RFR 9: 8138696 : java.lang.ref.Cleaner - an easy to use alternative to finalization
Roger.Riggs at Oracle.com
Tue Oct 13 13:56:03 UTC 2015
Thanks for the review and comments.
On 10/12/2015 3:30 PM, mark.reinhold at oracle.com wrote:
> 2015/10/8 1:41 -0700, roger.riggs at oracle.com:
> Roger -- thanks for taking this on. The more we can do to get people
> to stop using sun.misc APIs, the better.
> A couple of comments/questions:
> First, I think the approach in your first version is, well, cleaner.
> The additional abstract classes in the second version look like a
> classic case of implementation inheritance that's not subtype
> inheritance, what with the overrides of the original enqueue and
> isEnqueued methods to throw UnsupportedOperationException.
The simple use is preferred for most uses and is present using only the
Collapsing into a single instance provided some benefits in the size
too, fewer object
headers and references between them.
It seemed safer for evolutionary purposes to expose only the necessary
functions and hide or disable the rest.
> I understand the desire to avoid allocating too many objects, but
> do we have actual use cases where that's critical? The original
> sun.misc.Cleaner has been used by both internal and external code
> to do relatively heavy-weight things like unmap direct buffers and
> release other kinds of native resources, which suggests that
> allocating three small objects per cleaner is not a problem.
The reduction in the number of objects was an opportunity to look
closely at what
was needed and the use cases where it would be applied.
Peter's email gives a few detailed cases where this would be used.
When considering how to update the existing classes with finalize
methods, it became clear that
refactoring would be needed to separate out the state needed for the
cleanup from public object
that was being finalized into a separate object it would provide the
cleanup behavior as well.
In simple cases, it is just a copy of the native address or file
descriptor. In other cases, like
FileIn/OutputStream it is references to other objects. In cases like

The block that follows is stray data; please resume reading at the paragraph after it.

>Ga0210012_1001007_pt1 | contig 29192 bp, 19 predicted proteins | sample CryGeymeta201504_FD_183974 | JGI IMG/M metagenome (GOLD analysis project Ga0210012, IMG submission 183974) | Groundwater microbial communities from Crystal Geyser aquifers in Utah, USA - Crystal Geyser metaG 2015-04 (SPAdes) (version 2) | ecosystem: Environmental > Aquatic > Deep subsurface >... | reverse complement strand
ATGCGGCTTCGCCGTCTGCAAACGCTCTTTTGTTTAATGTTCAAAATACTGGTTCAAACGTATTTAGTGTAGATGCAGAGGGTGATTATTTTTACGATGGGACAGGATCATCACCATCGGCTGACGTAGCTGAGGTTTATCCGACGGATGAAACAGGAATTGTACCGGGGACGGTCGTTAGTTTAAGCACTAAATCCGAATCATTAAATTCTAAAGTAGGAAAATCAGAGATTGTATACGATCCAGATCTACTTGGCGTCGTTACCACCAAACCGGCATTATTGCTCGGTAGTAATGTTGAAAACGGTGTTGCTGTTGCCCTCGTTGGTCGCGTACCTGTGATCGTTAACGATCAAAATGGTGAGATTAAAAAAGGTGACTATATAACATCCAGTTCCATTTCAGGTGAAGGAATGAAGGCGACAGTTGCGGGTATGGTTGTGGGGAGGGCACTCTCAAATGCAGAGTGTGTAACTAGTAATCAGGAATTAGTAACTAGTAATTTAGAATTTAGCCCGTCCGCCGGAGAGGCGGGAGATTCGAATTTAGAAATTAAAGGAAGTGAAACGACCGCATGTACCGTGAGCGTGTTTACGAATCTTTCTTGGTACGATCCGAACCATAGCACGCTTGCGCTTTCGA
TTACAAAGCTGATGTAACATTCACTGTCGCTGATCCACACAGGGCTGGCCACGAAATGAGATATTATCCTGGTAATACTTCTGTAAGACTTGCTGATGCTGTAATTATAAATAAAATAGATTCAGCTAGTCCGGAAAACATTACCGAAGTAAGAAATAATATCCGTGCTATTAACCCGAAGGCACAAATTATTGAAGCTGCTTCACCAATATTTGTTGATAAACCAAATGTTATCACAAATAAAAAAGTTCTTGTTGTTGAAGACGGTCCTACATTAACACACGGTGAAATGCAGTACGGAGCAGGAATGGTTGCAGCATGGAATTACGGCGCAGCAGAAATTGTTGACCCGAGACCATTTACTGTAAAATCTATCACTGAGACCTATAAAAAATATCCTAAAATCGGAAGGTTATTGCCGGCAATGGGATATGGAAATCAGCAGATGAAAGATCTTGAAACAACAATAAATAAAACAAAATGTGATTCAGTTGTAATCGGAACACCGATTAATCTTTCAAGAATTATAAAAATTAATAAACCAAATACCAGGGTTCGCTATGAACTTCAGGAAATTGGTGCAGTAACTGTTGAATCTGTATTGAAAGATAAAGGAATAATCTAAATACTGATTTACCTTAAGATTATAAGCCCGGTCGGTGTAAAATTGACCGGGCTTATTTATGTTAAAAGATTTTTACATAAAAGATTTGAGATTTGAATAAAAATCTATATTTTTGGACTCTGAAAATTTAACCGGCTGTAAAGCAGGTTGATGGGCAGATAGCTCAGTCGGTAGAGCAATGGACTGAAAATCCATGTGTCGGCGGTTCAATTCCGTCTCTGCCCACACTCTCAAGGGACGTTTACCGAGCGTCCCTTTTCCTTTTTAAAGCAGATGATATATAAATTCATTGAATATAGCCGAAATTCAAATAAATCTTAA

FileDescriptor and Zip streams
the cleanup state is not just a native resource.
The abstract XXXCleanup types make it easy to encapsulate the needed
behavior and state.
> Second, the original sun.misc.Cleaner only handles phantom references.
> What are the use cases for weak and soft cleaners?
WeakReferences are sometimes used but since it is extra coding to clean
them it tends
not to be implemented.
For example, sun.beans.WeakCache; it was just not worth the code to
handle the weak refs completely.
In another case, the ldap connection pool only cleans up connections
a new pooled connection.
Having easy to use and more active cleanup would release resources
reduce overall resource requirements.
> Finally, how important is it to be able to unregister a cleaner? In
> all the years we've had sun.misc.Cleaner that capability has never
> been needed, and leaving it out would simplify the API.
Recently there was a long discussion on core-libs  about making the
cleanup of MappedByteBuffers
more timely to free up the memory sooner. If there was an explicit
release operation on
either of those, then the cleaner would want to be unregistered or it
would need to be at-most-once.
Encapsulating the cleanup state and behavior allows it to be invoked
consistently both when the
object is closed or is found to be unreachable. The cleanup code is not
repeated, and it is
easy to ensure that is invoked at most once.
The other important aspect is that when the cleanup is performed
explicitly (on close)
the ref is cleared and the overhead associated with reference processing
Currently, with finalizers, the finalizable refs still have to be
processed, even if object has been closed.
> - Mark
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